SpaceX’s Dragon Freedom spacecraft docked at the International Space Station. Credit: NASA

The return to Earth for the Crew-4 astronauts will wrap up a busy few weeks of crew rotations on the space station. A Russian Soyuz spacecraft delivered NASA astronaut Frank Rubio and cosmonauts Sergey Prokopyev and Dmitry Petelin to the station Sept. 21, followed a week later by the departure of an outgoing three-man Soyuz crew.

NASA’s Crew-5 mission launched Oct. 5 on SpaceX’s Dragon Endurance spacecraft, which ferried commander Nicole Mann, pilot Josh Cassada, Japanese astronaut Koichi Wakata, and Russian cosmonaut Anna Kikina to the space station.

The new crew members will live and work aboard the station until early next year, with Prokopyev, Petelin, and Rubio slated to return to Earth in March on their Soyuz spacecraft. The Crew-5 mission is scheduled to wrap up in February with a splashdown off the coast of Florida, a few days after the launch and docking of Crew-6, the next SpaceX crew flight.

Jessica Watkins, a first-time space flyer, said the Crew-4 astronauts worked on experiments and technology demonstrations on the station that are designed to help prepare for future voyages to the moon and Mars. Those included testing a vest to protect crew members against dangerous radiation during solar storms, and an experiment investing how to grow plants in microgravity without using soil, which could help people living in space sustain themselves with less reliance on cargo shipments from Earth.

“It’s been awesome to be able to walk into the Columbus module and smell the smell of leaves growing, of plants growing,” Watkins, a geologist who previously worked on NASA’s Mars rover missions, said in a press conference Monday. “It is very unique, and just kind of really fulfilling and encouraging, and to be able to grow peas and tomatoes with our own two hands has been amazing.”

Bob Hines, pilot of the Crew-4 mission, told reporters Monday in a virtual press conference that he is looking forward to enjoying ice cream and pizza after returning to Earth.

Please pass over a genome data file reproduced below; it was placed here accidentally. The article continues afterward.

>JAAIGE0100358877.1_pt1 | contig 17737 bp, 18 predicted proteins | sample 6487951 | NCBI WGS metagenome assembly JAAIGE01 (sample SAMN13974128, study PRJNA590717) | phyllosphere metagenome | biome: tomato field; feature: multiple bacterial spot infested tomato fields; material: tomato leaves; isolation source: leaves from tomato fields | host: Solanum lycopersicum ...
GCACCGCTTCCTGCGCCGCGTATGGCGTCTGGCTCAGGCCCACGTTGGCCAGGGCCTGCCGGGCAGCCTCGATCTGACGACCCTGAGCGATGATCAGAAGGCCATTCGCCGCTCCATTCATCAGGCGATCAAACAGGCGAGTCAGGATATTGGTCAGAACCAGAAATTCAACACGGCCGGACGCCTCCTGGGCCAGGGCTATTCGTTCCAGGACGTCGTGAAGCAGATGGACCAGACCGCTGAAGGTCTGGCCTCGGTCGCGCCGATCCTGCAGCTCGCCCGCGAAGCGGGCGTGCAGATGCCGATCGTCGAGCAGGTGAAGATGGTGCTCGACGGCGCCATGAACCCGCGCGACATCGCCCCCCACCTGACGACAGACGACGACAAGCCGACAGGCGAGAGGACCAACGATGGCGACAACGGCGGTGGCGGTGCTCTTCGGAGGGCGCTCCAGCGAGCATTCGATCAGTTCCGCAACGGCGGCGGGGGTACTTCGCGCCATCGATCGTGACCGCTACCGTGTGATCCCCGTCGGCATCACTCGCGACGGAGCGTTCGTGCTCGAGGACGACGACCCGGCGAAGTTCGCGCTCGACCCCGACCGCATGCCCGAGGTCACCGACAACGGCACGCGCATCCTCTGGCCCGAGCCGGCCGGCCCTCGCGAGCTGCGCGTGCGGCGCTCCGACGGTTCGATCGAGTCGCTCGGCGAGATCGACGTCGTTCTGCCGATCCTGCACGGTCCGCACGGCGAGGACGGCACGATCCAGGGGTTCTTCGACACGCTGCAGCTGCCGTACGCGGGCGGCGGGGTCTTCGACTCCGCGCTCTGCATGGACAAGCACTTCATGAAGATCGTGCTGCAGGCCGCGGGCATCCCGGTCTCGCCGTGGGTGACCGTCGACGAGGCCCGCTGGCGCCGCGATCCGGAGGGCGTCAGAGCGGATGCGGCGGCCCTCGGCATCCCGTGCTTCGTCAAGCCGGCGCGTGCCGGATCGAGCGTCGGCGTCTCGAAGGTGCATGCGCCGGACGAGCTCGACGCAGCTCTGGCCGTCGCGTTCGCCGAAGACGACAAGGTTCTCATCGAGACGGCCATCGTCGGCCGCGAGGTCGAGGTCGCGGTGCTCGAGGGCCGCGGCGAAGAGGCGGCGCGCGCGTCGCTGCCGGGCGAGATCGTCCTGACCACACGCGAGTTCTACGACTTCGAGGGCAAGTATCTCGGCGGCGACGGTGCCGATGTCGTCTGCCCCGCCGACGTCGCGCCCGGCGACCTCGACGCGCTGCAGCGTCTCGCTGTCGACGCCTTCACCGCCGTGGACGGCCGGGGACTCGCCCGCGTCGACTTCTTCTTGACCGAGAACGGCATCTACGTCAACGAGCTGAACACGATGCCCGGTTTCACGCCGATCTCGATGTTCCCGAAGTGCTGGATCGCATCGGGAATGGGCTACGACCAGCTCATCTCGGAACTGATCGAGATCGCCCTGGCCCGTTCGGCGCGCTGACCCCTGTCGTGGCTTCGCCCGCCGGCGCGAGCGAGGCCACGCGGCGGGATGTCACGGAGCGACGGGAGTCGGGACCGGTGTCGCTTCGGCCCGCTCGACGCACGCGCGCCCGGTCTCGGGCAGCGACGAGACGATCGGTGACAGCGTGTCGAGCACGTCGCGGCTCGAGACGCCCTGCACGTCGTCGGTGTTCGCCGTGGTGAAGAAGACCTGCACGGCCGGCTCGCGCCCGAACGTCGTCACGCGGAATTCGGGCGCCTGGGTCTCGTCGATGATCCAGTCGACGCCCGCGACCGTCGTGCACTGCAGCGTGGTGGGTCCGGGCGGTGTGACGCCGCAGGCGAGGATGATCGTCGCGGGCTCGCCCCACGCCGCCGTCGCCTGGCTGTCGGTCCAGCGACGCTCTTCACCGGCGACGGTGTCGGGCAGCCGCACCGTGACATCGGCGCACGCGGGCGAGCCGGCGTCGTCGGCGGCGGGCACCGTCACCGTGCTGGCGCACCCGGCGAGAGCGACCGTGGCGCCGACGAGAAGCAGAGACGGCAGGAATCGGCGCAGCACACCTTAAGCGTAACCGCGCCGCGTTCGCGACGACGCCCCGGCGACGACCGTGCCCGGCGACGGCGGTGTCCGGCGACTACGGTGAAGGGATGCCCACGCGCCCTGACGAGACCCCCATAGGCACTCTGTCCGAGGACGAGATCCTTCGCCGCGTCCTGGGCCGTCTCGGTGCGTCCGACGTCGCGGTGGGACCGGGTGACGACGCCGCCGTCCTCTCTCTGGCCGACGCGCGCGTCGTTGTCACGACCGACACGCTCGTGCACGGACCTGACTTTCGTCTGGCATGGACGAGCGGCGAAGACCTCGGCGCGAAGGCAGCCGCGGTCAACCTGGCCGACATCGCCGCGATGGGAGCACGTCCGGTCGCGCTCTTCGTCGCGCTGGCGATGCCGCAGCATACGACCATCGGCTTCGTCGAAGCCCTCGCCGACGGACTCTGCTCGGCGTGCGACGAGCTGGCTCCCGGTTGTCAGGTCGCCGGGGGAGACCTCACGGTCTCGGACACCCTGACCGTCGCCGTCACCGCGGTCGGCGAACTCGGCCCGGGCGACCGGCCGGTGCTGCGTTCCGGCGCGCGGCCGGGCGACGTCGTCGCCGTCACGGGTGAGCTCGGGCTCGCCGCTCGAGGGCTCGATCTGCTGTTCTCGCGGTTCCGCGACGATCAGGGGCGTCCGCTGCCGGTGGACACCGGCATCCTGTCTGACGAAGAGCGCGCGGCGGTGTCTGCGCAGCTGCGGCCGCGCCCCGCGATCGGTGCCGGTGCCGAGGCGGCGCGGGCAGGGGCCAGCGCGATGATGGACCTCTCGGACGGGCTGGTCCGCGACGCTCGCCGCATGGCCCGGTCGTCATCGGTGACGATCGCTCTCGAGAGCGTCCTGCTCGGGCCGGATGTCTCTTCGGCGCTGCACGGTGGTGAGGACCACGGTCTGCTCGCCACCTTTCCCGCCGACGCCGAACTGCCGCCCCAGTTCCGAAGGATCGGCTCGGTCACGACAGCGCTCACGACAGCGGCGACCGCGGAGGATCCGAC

“But above all, it’s seeing family and friends when we get home,” said Hines, 47, a former US Air Force fighter pilot and test pilot. “Our families make such big sacrifices for us to be able to come up here and do this amazing thing to benefit humanity.”

The configuration of the International Space Station as of Oct. 12, showing two SpaceX Crew Dragon spacecraft, a Russian Soyuz crew ferry ship, and two Russian Progress cargo freighters docked at the complex. Credit: NASA

Hines is wrapping up his first mission in space. So far, he counts the experience of launch and views out the window as highlights. But he’s looking forward to the return trip back through the atmosphere.

“Obviously, we’ve been up here in microgravity for six months, so as we start feeling those Gs come on, it’s going to feel even more extreme than it would in a normal day,” Hines said. “So I think that’s going to be really exciting. I think seeing the plasma out the window is going to be really awesome, that orange flow as it starts setting in inside the cabin is really exciting.

“Then getting under the main parachutes and splashing down in either the Atlantic or the Gulf of Mexico is going to be awesome,” Hines said. “I think when that hatch pops open and we feel that first breath of humid air, it’s going to be pretty refreshing.”

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Follow Stephen Clark on Twitter: @StephenClark1.